Gustav threat unleashes hundreds of “relief” scams

Nearly 100 domains related to Hurricane Gustav have been registered in the past 48 hours, security experts said Sunday, some of which may be used by bogus charity and relief scams after the storm strikes the U.S. Gulf Coast.

According to television station KTAL in Shreveport, La., the office of Louisiana’s Attorney General Buddy Caldwell has warned residents of Gustav phishing attacks already in progress.

On Saturday, Marcus Sachs, the director of the SANS Institute’s Internet Storm Center (ISC), noted that numerous domains containing the word “gustav,” “charity,” “hurricane,” and “relief” had been recently registered.

“On the day [Hurricane] Katrina hit New Orleans [in 2005] hundreds of donation sites appeared online, many if not most were scam sites,” said Sachs in a post yesterday to the ISC research blog. “Well this time around it looks like the people who like to register domain names in anticipation of a storm’s arrival have already started registering them for Gustav.”

By Sunday, Sachs had listed almost 100 Gustav sites culled from the DomainTools’ Web site. “Most of these sites are parked domains and many of them are for sale,” he said. “They will be worth monitoring, particularly if ‘donate here’ messages appear.”

Several of the domains, in fact, do appear to be parked, or registered but not fleshed out with content. Others, including and, were for sale on eBay as of mid-day Sunday.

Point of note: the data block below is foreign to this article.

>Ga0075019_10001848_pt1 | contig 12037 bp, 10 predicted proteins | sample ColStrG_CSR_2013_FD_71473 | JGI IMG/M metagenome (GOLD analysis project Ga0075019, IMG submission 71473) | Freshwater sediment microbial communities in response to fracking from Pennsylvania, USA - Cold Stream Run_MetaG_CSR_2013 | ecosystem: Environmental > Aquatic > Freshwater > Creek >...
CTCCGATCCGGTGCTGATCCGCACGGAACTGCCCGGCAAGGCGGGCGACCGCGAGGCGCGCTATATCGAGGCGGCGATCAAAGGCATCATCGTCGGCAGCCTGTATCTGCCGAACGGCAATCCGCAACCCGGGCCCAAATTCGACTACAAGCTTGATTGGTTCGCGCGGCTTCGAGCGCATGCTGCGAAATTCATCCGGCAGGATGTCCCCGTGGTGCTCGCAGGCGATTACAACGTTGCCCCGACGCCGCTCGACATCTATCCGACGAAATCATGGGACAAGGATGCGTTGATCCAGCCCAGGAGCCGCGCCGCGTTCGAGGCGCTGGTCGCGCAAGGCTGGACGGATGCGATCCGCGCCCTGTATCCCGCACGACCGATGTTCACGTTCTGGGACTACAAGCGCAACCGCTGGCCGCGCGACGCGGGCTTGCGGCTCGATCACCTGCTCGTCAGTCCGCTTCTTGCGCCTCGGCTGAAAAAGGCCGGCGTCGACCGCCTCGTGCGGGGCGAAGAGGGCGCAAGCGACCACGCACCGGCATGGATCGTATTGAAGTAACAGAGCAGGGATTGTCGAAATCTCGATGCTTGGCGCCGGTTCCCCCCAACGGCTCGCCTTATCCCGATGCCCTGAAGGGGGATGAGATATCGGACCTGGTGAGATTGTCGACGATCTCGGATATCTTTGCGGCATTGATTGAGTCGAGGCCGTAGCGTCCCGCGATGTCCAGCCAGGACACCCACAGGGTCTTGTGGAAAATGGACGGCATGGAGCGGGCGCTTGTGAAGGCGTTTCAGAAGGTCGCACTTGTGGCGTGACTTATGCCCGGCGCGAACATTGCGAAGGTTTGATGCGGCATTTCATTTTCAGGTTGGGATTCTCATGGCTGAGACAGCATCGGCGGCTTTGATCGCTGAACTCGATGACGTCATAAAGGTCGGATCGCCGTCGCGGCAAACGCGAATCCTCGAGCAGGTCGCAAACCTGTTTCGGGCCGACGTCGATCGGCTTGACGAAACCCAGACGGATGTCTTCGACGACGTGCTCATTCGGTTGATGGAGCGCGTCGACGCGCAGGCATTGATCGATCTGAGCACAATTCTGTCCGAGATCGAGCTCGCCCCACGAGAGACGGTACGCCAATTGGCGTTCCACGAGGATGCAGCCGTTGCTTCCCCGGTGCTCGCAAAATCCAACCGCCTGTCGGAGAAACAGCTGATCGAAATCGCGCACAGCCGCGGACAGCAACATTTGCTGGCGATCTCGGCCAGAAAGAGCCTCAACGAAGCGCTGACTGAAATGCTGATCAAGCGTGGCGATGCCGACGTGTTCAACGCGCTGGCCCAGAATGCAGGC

A few, however, led to legitimate charities. The domain, for example, redirected users to the Web site of the evangelical Christian organization “Samaritan’s Purse,” while took users to the Baton Rouge Area Foundation’s site.

Another security expert, Gary Warner, director of research in computer forensics at the University of Alabama at Birmingham, also posted a list of parked domains that may be used for scamming purposes.

“Anytime we’ve seen a natural disaster, we’ve been on the lookup for domains which might be abused for fraud,” said Warner Sunday on his blog. “It was only natural then that I retuned my settings at DomainTools yesterday to alert on Gustav domains.”
Warner also pointed out a handful of domains that led to legitimate content.

Three years ago, before and after Hurricanes Katrina slammed into New Orleans, security researchers noted a similar run-up of domain registrations. Enough were used for phony relief scams, often by identity thieves hoping to trick consumers into divulging personal information, that the U.S. Department of Justice set up a Katrina anti-fraud task force.

More than a year later, two brothers were convicted on federal charges for running a fake Salvation Army site that solicited money, supposedly for Katrina relief efforts.

The pair, Steven and Bartholomew Stephens, were sentenced to more than 100 months in prison for the scam last December.

How cell operators are preparing

Meanwhile, major cellular network providers in the U.S. say they are prepared, having learned from the devastation of Hurricane Katrina three years ago.